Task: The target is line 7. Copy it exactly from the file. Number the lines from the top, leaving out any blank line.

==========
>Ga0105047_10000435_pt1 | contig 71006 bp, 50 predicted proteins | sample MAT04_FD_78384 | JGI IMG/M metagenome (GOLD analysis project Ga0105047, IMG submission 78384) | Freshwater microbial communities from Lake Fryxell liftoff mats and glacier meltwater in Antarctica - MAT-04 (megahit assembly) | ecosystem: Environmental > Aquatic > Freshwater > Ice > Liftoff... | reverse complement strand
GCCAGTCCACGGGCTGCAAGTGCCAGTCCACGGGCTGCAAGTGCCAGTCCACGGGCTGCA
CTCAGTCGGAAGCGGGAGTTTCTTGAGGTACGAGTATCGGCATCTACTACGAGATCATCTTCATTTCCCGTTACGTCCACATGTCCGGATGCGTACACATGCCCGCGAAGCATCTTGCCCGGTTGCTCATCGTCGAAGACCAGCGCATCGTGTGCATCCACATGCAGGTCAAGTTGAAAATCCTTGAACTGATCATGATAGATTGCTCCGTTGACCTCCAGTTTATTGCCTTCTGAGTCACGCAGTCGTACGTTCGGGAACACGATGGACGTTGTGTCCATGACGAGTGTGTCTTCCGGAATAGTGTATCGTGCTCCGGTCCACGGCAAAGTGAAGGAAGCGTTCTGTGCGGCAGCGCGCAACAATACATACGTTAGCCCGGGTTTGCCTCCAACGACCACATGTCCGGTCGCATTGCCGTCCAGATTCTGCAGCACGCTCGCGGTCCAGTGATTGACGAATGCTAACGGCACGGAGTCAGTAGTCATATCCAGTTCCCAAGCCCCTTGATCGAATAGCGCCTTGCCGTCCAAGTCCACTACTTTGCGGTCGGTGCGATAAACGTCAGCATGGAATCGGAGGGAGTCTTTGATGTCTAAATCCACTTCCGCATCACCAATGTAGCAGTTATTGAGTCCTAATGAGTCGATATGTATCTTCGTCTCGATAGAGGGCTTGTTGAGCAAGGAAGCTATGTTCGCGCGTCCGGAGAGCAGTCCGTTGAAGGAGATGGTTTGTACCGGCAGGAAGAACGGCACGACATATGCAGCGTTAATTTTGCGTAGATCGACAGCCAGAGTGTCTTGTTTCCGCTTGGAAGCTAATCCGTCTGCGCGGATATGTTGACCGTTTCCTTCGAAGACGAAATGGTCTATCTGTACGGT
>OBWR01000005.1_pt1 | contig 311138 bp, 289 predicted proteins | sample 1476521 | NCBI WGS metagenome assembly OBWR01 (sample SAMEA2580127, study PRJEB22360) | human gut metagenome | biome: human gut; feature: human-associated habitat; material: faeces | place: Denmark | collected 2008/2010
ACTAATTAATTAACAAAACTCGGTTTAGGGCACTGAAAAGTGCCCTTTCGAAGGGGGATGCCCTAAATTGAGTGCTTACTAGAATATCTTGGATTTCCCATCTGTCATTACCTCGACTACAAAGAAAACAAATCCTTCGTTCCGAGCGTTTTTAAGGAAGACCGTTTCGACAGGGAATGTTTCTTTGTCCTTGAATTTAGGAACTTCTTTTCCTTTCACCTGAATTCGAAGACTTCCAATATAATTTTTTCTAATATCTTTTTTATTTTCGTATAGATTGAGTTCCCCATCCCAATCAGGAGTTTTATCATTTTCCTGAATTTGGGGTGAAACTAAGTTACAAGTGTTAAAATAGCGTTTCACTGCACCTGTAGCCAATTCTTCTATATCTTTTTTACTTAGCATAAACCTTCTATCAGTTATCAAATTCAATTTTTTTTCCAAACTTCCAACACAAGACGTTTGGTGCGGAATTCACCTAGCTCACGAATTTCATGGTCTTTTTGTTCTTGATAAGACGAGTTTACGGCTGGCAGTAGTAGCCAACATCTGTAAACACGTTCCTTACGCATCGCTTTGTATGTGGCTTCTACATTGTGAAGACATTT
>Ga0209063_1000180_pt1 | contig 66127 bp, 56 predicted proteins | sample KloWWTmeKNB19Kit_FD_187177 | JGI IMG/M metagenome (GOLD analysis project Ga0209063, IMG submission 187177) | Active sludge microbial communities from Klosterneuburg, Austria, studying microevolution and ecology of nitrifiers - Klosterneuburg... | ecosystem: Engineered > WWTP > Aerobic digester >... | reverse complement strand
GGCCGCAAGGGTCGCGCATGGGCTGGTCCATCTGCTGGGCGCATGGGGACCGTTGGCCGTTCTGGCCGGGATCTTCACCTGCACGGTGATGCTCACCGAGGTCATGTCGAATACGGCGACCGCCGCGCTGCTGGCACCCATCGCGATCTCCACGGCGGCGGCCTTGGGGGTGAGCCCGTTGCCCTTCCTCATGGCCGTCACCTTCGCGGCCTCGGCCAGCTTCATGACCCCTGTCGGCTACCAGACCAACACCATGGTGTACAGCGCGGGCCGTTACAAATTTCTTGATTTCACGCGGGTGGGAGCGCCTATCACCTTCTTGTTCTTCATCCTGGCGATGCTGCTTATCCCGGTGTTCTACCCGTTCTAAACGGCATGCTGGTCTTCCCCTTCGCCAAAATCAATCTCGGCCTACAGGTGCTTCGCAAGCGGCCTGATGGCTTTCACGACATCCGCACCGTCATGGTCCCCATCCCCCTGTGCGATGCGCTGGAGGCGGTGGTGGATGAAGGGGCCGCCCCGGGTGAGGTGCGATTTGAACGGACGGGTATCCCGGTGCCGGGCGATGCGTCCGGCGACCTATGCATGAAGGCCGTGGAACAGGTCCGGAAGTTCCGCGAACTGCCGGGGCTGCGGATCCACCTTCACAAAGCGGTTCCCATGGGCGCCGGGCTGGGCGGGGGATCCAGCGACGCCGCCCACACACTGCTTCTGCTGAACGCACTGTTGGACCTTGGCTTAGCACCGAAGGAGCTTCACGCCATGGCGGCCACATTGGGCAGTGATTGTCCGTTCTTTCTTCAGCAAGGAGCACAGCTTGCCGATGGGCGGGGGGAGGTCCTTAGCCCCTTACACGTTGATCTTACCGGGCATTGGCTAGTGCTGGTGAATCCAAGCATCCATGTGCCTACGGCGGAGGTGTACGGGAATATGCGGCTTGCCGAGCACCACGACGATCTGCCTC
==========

GGCCGCAAGGGTCGCGCATGGGCTGGTCCATCTGCTGGGCGCATGGGGACCGTTGGCCGTTCTGGCCGGGATCTTCACCTGCACGGTGATGCTCACCGAGGTCATGTCGAATACGGCGACCGCCGCGCTGCTGGCACCCATCGCGATCTCCACGGCGGCGGCCTTGGGGGTGAGCCCGTTGCCCTTCCTCATGGCCGTCACCTTCGCGGCCTCGGCCAGCTTCATGACCCCTGTCGGCTACCAGACCAACACCATGGTGTACAGCGCGGGCCGTTACAAATTTCTTGATTTCACGCGGGTGGGAGCGCCTATCACCTTCTTGTTCTTCATCCTGGCGATGCTGCTTATCCCGGTGTTCTACCCGTTCTAAACGGCATGCTGGTCTTCCCCTTCGCCAAAATCAATCTCGGCCTACAGGTGCTTCGCAAGCGGCCTGATGGCTTTCACGACATCCGCACCGTCATGGTCCCCATCCCCCTGTGCGATGCGCTGGAGGCGGTGGTGGATGAAGGGGCCGCCCCGGGTGAGGTGCGATTTGAACGGACGGGTATCCCGGTGCCGGGCGATGCGTCCGGCGACCTATGCATGAAGGCCGTGGAACAGGTCCGGAAGTTCCGCGAACTGCCGGGGCTGCGGATCCACCTTCACAAAGCGGTTCCCATGGGCGCCGGGCTGGGCGGGGGATCCAGCGACGCCGCCCACACACTGCTTCTGCTGAACGCACTGTTGGACCTTGGCTTAGCACCGAAGGAGCTTCACGCCATGGCGGCCACATTGGGCAGTGATTGTCCGTTCTTTCTTCAGCAAGGAGCACAGCTTGCCGATGGGCGGGGGGAGGTCCTTAGCCCCTTACACGTTGATCTTACCGGGCATTGGCTAGTGCTGGTGAATCCAAGCATCCATGTGCCTACGGCGGAGGTGTACGGGAATATGCGGCTTGCCGAGCACCACGACGATCTGCCTC